Asynchronous communication platform - Eragon

aws Jun 02, 2020

Microservice architecture is a design paradigm where the application is architected as a bunch of loosely coupled, lightweight protocol-oriented, fine-grained services.
At Halodoc we embraced the microservices architecture since the very beginning.

When we break the application's functionality into fine-grained microservices, certain business workflows will not only be confined to a single microservice. There will be workflows that will span across multiple microservices.

To explain with an example, let's assume that there's an organisation which does online food delivery, let's call it Healthy Foods Inc. Healthy Foods, has adopted the micro services architecture and has these following services

Healthy Foods Inc, architecture

With this architecture in place, let's consider a basic workflow - ordering food. Now when a user tries to order food, as part of the order creation workflow, the following steps are involved:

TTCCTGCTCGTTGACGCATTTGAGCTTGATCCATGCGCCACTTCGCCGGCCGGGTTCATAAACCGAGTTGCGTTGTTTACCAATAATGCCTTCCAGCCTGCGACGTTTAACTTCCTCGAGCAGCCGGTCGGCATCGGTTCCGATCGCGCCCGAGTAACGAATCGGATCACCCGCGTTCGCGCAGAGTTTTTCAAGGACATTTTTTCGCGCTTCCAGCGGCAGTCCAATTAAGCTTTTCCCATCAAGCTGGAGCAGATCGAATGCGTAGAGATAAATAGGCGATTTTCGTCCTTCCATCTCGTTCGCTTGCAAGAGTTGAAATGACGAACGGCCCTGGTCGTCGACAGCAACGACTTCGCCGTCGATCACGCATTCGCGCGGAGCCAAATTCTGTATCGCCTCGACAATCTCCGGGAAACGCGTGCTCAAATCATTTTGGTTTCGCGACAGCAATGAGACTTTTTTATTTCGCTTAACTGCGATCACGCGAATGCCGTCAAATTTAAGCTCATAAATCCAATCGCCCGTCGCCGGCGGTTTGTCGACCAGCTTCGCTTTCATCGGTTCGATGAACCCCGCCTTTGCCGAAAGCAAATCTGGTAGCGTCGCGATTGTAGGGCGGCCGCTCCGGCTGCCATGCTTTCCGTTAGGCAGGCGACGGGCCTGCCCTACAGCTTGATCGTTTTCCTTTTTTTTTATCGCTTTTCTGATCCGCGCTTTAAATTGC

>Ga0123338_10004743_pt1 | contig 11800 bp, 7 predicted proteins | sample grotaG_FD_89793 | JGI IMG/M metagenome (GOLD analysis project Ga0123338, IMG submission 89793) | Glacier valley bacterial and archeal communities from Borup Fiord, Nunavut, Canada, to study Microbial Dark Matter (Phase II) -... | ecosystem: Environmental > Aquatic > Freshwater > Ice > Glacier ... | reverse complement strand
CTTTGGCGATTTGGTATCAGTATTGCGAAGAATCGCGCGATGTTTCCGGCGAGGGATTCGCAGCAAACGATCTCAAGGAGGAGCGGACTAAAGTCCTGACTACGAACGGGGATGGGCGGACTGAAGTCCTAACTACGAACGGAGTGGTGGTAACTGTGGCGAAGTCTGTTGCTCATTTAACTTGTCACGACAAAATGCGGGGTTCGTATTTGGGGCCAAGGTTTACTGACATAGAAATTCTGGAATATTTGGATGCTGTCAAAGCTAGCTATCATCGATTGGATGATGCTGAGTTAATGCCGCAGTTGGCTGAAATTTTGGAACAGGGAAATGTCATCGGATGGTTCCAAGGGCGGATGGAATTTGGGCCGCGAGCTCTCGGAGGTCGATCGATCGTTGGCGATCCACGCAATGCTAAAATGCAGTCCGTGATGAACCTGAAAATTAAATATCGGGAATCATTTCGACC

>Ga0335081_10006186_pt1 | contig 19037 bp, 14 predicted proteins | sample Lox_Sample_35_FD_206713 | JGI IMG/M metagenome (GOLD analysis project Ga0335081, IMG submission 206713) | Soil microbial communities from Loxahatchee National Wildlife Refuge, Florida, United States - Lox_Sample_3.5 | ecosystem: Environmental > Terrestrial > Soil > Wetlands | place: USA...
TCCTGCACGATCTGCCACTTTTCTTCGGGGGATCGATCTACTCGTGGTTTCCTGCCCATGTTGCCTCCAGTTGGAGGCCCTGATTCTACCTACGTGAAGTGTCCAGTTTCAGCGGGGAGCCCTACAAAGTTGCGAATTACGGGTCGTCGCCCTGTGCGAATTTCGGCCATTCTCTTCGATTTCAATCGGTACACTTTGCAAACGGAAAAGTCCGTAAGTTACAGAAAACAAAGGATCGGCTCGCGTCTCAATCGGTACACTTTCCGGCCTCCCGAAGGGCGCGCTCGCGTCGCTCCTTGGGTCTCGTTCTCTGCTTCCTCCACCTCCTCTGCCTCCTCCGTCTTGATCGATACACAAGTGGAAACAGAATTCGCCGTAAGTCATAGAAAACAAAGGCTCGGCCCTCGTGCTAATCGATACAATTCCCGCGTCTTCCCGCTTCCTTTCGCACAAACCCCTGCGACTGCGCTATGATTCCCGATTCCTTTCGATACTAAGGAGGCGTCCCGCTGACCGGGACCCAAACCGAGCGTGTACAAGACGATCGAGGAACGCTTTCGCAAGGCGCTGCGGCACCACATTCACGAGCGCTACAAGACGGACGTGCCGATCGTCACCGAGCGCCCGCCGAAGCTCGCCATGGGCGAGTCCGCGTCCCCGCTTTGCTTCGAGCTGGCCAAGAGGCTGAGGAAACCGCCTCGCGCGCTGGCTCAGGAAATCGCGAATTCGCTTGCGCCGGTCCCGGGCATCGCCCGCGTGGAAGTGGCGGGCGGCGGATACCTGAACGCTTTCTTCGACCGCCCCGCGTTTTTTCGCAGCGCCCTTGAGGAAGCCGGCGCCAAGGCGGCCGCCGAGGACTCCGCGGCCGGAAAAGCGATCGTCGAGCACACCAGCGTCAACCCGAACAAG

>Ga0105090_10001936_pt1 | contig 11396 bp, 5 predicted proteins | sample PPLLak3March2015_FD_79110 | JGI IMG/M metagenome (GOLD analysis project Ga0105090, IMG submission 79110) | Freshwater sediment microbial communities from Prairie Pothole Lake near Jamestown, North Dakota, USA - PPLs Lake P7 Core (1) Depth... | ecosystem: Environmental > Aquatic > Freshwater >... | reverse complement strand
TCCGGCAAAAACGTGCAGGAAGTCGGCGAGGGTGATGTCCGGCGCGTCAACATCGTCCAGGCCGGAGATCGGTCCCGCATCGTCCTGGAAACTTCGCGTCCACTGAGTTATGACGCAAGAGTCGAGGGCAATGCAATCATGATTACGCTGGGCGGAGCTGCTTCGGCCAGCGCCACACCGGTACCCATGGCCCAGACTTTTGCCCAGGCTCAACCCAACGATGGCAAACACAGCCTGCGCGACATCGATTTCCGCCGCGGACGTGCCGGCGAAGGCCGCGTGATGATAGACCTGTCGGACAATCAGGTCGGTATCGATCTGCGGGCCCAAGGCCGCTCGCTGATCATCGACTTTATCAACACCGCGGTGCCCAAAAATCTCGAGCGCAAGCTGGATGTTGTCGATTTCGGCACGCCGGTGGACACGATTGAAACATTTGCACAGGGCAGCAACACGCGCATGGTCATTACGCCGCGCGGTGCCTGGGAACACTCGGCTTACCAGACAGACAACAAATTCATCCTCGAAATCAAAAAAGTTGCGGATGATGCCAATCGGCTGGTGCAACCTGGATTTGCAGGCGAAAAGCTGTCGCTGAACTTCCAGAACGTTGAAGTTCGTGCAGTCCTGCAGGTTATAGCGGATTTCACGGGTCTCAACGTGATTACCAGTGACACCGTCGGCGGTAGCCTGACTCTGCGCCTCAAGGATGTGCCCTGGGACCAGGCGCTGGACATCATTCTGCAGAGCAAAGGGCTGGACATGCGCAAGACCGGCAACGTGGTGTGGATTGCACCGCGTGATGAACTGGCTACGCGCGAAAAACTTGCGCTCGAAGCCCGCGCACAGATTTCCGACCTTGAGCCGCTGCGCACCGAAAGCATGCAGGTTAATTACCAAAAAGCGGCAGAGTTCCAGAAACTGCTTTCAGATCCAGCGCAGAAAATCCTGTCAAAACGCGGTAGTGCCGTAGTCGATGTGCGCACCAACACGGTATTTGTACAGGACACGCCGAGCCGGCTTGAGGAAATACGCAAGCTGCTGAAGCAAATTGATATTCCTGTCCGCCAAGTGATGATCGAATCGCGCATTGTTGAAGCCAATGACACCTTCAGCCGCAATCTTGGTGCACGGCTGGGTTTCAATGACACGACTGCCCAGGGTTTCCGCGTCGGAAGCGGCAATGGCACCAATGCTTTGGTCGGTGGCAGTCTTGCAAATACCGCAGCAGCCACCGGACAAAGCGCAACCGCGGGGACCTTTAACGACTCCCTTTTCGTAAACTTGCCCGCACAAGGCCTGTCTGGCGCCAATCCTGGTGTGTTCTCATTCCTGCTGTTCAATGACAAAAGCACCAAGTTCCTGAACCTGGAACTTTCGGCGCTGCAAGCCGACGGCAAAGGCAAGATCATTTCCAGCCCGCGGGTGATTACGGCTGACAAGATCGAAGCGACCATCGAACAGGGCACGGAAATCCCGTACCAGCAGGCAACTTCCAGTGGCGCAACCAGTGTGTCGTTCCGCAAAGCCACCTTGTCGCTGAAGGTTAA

1. Client (iOS/Android/Web app) makes an HTTP POST /orders to order service.
  2. Order service retrieves the customer information using a HTTP GET /consumers/id to customer/user service.
  3. Order service retrieves the restaurant information using a HTTP GET /restaurants/id to restaurant service.
  4. Order service validates the request using the customer and restaurant information.
  5. Order service creates an order entity and persists it in the database
  6. Order service sends the order response to the client


Now the communication between various services is evident from the above workflow. Synchronous calls to downstream services are blocking the caller. Assuming that the downstream services(customer, restaurant services) have an availability threshold of 99.5%, the availability of the overall system becomes 98.5%. Overall system availability is significantly lower than availability of downstream services. The overall availability will keep on decreasing as the number of participants in a workflow increase (i.e. inversely proportional). This problem is applicable to all forms of synchronous communications, be it REST or gRPC.